Category Archives: Tyranny

Mockingjay 1 and 2

Release dates: 2014 and 2015
Setting: 2100s+

  • Futurism — 7. The series gives some thought to the nature of social control and political power.
  • Plausibility — 7. The situations depicted are shown fairly plausibly; despite its origins in young-adult science fiction material, this series takes war more seriously than a lot of war movies.
  • Storytelling — 7-8. Relative realism keeps the story worth watching.

The United States as we know it is gone, transformed politically and culturally. It is unclear whether this was the result of a gradual evolution or some cataclysm, though the drastic results suggest the latter. The country is still suffering the effects of a civil war about 75 years before.

The background conditions for the “Hunger Games” series are disturbingly plausible:

Nuclear weapons will likely be joined by new menaces such as bioengineering, and nanotechnology could become a threat. International relations are more peaceful than they have been in the past, but great-power war is still possible, or the U.S. could be devastated by civil war.

As for authoritarianism, it is always a plausible outcome for destabilized, large-scale societies.

Weaponized biotech animals
Animals and insects engineered for combat — “muttations” — are some of the more creative elements of this series. They are increasingly possible, as our bioengineering capabilities rise, but somewhat unlikely, as they would tend to be difficult to use.
FatM-bioengineered insects

Note that the most dangerous animal in the world is currently the mosquito, which infects millions with disease, and mosquitoes are the most plausible insect target for weaponization. While mosquitoes could be made worse, plans are moving ahead to use biotech to de-weaponize the creatures.

In these movies, the Capitol deploys other muttations based on mammals and reptiles. Possibility and likelihood are somewhat similar to those for insects, at least for combat animals. For other purposes, genetic engineering of mammals is likely.

Science Fictional Inequality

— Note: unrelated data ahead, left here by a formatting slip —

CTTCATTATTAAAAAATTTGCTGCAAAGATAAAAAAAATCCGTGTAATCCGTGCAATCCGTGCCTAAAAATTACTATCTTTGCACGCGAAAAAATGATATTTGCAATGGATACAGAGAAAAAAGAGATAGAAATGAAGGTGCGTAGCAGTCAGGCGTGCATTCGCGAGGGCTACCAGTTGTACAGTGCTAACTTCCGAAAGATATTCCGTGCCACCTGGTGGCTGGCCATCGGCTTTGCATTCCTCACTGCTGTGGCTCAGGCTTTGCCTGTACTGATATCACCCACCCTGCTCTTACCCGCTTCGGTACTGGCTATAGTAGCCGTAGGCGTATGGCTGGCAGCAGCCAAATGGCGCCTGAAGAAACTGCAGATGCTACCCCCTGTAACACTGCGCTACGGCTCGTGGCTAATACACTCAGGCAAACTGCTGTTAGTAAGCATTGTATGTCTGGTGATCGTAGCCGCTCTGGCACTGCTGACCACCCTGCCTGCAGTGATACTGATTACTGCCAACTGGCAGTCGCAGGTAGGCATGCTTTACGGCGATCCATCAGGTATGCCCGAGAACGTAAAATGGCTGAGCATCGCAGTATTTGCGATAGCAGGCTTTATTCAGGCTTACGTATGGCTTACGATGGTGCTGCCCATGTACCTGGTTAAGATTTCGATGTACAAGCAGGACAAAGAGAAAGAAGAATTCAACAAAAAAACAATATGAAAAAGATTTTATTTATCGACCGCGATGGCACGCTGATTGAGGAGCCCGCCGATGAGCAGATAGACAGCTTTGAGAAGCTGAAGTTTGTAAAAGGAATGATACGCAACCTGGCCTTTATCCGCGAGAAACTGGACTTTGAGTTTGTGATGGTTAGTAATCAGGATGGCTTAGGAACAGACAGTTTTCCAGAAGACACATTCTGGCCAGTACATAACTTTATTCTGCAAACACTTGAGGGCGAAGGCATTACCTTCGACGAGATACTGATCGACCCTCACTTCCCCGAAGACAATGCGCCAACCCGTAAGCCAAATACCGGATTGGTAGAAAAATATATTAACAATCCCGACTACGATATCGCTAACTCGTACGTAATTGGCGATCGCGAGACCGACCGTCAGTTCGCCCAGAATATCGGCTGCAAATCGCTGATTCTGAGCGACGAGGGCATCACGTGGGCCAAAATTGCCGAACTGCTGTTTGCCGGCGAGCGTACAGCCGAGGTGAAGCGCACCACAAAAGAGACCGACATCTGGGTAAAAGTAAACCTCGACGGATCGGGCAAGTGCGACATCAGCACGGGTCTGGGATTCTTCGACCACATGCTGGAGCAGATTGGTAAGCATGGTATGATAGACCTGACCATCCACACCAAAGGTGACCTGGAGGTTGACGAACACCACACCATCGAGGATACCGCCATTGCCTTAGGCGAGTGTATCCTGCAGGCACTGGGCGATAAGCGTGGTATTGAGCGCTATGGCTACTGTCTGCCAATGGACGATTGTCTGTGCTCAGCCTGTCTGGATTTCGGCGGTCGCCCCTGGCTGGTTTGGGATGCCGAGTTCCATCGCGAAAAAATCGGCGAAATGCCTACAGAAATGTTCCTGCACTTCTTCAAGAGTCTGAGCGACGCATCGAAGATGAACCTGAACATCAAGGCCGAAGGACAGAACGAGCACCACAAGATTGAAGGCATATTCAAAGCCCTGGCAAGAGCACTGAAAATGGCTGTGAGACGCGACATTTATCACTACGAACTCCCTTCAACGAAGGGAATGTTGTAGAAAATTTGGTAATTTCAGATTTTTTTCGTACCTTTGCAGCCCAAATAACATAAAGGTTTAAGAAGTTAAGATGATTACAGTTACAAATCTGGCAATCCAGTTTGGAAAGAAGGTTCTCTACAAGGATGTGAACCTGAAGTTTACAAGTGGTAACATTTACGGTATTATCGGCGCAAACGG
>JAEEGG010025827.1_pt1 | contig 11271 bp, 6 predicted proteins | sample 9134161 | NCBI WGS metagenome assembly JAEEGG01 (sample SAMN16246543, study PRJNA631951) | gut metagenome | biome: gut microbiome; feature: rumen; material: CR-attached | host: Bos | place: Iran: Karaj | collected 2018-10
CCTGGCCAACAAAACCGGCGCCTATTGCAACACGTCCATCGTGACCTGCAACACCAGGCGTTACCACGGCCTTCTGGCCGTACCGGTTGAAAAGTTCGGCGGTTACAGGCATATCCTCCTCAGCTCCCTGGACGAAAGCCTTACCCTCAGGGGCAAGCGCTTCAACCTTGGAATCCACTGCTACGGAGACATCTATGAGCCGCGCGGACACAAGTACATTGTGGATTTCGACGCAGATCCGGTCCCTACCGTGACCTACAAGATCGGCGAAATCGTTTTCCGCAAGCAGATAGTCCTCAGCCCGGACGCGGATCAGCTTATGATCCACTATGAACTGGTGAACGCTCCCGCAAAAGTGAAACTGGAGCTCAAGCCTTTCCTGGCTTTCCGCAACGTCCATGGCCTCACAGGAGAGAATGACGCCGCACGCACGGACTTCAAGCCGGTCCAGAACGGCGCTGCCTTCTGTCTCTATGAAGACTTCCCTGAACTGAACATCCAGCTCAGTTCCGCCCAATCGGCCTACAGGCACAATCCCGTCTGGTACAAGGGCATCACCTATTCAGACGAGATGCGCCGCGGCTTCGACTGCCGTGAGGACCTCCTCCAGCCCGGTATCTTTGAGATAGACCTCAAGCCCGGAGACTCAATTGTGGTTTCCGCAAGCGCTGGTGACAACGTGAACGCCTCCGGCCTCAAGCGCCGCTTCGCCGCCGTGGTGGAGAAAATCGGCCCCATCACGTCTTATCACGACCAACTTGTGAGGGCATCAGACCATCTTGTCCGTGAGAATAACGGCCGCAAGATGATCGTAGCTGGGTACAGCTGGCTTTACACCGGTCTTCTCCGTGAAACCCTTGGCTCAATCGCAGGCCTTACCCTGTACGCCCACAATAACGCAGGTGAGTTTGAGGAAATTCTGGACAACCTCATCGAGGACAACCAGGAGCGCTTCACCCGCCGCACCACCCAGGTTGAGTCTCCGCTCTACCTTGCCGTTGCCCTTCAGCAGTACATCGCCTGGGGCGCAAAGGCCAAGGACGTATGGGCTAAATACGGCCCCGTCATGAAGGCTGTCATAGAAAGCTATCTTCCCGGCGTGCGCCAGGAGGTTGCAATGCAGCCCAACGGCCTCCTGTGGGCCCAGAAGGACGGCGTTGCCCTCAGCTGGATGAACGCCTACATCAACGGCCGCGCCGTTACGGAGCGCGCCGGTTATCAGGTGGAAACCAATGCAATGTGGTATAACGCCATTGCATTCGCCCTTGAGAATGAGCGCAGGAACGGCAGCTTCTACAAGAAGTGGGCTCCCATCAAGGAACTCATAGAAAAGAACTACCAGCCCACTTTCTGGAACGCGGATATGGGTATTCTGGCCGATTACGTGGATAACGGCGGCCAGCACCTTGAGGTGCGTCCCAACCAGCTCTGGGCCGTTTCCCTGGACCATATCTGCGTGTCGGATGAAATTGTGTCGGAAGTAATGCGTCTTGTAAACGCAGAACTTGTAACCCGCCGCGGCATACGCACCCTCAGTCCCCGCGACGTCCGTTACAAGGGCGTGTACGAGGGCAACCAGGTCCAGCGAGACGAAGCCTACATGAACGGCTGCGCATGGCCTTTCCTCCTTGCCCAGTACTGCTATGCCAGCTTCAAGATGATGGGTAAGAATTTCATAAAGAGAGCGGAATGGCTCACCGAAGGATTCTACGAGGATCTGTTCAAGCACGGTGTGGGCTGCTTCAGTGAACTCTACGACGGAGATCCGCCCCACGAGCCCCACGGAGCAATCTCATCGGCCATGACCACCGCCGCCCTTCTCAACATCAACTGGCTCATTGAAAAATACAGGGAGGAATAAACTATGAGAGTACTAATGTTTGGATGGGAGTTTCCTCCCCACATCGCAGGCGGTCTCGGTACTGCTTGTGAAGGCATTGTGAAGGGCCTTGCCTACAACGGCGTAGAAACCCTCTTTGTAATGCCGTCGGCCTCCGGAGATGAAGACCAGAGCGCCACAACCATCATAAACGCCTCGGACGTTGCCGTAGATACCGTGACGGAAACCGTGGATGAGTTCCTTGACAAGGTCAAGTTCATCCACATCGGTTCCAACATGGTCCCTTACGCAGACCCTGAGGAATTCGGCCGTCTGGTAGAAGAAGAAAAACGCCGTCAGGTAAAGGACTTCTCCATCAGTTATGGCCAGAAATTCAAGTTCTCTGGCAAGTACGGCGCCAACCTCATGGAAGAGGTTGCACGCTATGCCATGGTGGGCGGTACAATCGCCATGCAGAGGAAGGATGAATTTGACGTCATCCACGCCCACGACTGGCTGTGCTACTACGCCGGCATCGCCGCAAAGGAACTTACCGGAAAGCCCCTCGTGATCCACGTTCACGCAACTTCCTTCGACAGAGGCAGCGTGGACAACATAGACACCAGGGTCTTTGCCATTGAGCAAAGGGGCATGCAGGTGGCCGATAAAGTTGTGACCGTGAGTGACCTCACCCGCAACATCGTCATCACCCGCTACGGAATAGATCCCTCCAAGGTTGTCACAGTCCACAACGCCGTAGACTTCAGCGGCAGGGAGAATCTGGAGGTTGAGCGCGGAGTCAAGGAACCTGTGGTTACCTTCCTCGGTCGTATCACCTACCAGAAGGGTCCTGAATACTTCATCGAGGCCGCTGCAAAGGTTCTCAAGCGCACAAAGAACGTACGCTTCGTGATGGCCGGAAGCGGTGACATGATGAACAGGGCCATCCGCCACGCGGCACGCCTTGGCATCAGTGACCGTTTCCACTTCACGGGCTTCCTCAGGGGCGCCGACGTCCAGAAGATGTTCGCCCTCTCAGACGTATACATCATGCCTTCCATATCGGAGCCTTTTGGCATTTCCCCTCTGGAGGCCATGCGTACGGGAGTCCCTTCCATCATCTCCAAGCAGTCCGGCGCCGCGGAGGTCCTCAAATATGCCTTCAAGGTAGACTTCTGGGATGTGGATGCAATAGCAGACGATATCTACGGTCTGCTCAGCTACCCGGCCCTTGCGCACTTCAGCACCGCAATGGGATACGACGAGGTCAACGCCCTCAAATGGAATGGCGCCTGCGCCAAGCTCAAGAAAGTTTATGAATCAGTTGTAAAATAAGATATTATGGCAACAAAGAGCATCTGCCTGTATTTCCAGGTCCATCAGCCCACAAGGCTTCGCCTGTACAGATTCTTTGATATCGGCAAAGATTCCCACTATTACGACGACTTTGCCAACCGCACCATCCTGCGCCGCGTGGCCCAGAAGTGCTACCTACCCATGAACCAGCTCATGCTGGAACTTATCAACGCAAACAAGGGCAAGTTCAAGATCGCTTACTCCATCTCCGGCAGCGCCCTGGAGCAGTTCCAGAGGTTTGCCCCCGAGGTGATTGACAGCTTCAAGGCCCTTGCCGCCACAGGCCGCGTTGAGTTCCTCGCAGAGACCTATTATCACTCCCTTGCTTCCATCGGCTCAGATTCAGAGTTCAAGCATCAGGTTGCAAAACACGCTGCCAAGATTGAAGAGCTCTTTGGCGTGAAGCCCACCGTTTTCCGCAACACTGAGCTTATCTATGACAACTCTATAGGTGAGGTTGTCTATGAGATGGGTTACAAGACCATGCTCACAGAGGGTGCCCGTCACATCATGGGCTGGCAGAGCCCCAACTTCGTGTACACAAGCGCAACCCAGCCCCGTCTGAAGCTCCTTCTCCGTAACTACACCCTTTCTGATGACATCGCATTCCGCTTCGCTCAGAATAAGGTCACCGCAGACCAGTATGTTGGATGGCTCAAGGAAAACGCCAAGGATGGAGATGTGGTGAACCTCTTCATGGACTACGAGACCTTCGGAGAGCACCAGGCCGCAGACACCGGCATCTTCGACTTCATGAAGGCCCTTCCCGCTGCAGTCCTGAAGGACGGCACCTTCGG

Hunger-Games-CapitolI sometimes doubt the realism of science fictional inequality. Why — and how — would the Capitol in “The Hunger Games” live in fabulous, high-tech luxury while the districts struggle in squalor? Wouldn’t the entire system work much better with at least a little more equality? Why would poverty persist in the world of “Minority Report,” when per capita income is said to be $400,000 a year?

Equatorial Guinea, a small country on west coast of Africa, snaps me back to reality. With about 800,000 people and billions of dollars of oil and gas sales, the country had a healthy per capita income of $33,000 in 2015 — similar to European countries such as Spain or Italy. The ruling Obiang family could easily make citizens’ lives much better while still keeping huge wealth for themselves. That isn’t what has happened. As The Economist puts it,

While most of his citizens live on less than $2 a day, the older Mr Obiang once shelled out $55 million for a Boeing 737 with gold-plated lavatory fittings. His son had at one point amassed $300 million in assets, including 32 sports cars, a Malibu mansion and nearly $2 million in Michael Jackson memorabilia…. [The country’s] GDP expanded by an average of almost 40% per year between 1996 and 2006. But little wealth trickled down to the population. Though its GDP per head is the highest in Africa, over three-quarters of its population lives below the World Bank’s poverty line. Government spending on education and health lags far behind the sub-Saharan African average…. [Hospital] patients must bring their own sheets and share their rooms with rats.

Super-villainous societies are, alas, all too realistic.

The Constituency for Tyranny

In futurist movies, the US has often fallen under some kind of tyrannical government — see, for instance, The Handmaid’s Tale.